Planning A Trip to Paris

The thing about traveling on a big vacation is to do enough planning ahead so that you’ve got a little structure and don’t miss the Coolest Stuff but leave yourself flexibility and enough playtime so that it doesn’t become a Death March. So I looked for tour places that had excellent reviews and contacted them about doing reviews for KidsOutAndAbout, I tried to figure out what activities required advanced tickets or would have the longest lines, and I pondered what was open when and where. We went to Paris with a tentative plan, which we sometimes followed and sometimes didn’t. That’s why I try to tell you what our original plan was and what we actually did.

I mentioned some of the books that I read to get ready in a previous post, but here are a few other things we did to plan our trip.

I made a personalized Google map.

My KidsOutAndAbout colleague taught me how to do this, and it’s one of my new favorite things to do. This would work for you on a vacation just about anywhere. You could also create a “Family Map” with things like the location of your kids’ activities and doctors and schools and such to make it easier for spouses/relatives/babysitters to navigate. Here’s how to create a customized Google map:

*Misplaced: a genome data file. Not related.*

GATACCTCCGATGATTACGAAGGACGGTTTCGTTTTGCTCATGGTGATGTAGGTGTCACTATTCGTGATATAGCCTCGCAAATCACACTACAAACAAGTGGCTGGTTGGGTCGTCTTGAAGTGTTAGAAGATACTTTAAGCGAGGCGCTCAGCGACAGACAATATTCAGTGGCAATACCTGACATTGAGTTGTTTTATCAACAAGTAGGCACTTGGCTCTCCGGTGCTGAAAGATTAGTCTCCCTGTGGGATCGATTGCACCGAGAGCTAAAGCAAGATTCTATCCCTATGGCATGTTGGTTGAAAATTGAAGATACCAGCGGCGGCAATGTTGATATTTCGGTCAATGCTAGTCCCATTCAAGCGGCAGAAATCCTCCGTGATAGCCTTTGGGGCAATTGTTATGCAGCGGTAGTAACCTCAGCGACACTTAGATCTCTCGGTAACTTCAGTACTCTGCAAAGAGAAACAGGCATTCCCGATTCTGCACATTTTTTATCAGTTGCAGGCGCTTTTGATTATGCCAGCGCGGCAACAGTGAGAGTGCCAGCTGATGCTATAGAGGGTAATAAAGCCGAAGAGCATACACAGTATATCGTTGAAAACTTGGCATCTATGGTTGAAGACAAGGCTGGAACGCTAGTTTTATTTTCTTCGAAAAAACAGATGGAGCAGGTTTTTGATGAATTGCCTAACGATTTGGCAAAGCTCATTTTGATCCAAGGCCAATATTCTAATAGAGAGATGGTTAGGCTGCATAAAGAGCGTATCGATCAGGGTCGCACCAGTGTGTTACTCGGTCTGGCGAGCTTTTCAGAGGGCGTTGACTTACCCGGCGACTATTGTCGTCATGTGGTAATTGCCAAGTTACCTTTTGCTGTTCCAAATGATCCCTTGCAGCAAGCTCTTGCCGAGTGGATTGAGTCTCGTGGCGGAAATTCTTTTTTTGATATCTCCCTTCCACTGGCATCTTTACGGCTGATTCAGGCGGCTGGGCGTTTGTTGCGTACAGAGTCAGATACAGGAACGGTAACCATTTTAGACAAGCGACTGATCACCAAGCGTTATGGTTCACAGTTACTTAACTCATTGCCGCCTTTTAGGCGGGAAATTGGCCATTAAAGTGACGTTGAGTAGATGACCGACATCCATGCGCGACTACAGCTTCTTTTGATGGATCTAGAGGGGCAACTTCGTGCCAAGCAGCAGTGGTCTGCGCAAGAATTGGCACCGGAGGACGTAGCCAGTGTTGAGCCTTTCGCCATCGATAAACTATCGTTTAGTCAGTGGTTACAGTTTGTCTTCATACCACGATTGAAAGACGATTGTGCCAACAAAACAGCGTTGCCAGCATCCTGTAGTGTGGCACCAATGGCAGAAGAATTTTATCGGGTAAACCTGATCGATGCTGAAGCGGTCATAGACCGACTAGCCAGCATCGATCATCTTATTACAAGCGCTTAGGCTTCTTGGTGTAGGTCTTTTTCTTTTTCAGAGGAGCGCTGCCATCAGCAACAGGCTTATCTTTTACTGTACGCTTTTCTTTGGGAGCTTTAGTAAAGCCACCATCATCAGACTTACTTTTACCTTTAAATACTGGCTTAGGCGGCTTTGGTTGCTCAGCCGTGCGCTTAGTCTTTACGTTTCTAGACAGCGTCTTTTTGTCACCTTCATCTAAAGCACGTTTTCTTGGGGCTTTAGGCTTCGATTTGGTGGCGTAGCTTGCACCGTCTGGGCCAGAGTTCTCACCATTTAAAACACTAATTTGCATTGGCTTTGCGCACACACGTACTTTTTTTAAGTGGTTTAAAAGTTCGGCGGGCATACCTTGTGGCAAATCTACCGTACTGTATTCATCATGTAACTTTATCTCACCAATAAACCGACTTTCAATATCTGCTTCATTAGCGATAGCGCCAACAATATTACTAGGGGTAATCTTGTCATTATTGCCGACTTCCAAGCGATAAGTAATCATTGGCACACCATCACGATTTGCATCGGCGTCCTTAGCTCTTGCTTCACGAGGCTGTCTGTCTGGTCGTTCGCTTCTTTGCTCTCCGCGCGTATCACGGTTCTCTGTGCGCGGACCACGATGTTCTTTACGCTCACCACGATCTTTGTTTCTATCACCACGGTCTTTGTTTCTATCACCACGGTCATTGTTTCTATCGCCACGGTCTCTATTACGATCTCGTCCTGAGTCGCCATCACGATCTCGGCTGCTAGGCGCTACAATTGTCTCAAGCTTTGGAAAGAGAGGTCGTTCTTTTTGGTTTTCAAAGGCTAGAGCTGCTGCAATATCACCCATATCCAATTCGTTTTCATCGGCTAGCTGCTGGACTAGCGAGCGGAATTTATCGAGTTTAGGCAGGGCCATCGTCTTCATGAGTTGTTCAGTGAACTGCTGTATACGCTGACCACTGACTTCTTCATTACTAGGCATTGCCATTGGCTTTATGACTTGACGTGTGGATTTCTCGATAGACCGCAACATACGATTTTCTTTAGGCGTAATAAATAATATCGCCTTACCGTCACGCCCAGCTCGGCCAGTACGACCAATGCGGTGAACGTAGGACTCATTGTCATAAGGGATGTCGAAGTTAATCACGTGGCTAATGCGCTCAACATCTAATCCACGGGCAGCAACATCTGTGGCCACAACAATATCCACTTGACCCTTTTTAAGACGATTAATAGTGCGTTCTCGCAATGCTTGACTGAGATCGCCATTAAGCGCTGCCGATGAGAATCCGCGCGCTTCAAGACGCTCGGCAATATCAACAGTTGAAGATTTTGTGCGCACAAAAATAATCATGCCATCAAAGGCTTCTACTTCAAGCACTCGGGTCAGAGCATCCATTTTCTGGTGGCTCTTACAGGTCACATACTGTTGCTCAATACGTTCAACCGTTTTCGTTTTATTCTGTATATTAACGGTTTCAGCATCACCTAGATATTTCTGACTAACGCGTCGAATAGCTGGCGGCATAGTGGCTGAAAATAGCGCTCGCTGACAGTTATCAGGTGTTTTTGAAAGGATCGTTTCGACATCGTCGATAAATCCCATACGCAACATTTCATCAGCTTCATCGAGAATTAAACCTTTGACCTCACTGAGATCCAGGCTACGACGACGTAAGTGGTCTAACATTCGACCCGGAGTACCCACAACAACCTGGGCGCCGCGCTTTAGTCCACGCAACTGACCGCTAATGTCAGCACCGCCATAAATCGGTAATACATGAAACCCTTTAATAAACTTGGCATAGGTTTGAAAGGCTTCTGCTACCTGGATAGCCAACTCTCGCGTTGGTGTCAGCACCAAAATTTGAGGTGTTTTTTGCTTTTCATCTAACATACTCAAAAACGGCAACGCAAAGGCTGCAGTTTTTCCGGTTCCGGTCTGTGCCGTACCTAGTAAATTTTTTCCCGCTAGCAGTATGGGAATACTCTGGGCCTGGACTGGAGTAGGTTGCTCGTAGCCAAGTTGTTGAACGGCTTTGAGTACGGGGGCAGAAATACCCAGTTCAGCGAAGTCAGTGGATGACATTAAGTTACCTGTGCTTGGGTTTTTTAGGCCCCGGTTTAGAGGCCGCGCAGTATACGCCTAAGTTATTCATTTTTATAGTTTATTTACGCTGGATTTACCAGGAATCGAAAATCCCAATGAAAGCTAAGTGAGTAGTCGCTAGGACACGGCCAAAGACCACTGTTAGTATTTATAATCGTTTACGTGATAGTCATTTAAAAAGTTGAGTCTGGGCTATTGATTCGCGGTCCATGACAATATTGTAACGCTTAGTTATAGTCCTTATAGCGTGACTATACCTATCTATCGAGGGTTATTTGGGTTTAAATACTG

1. Go to and click Create a New Map.
  2. It will be an untitled map. Click on Untitled Map to give it a title.
  3. In the Search box, type in a location. It’s likely that the destination itself will pop up. Click Add to Map.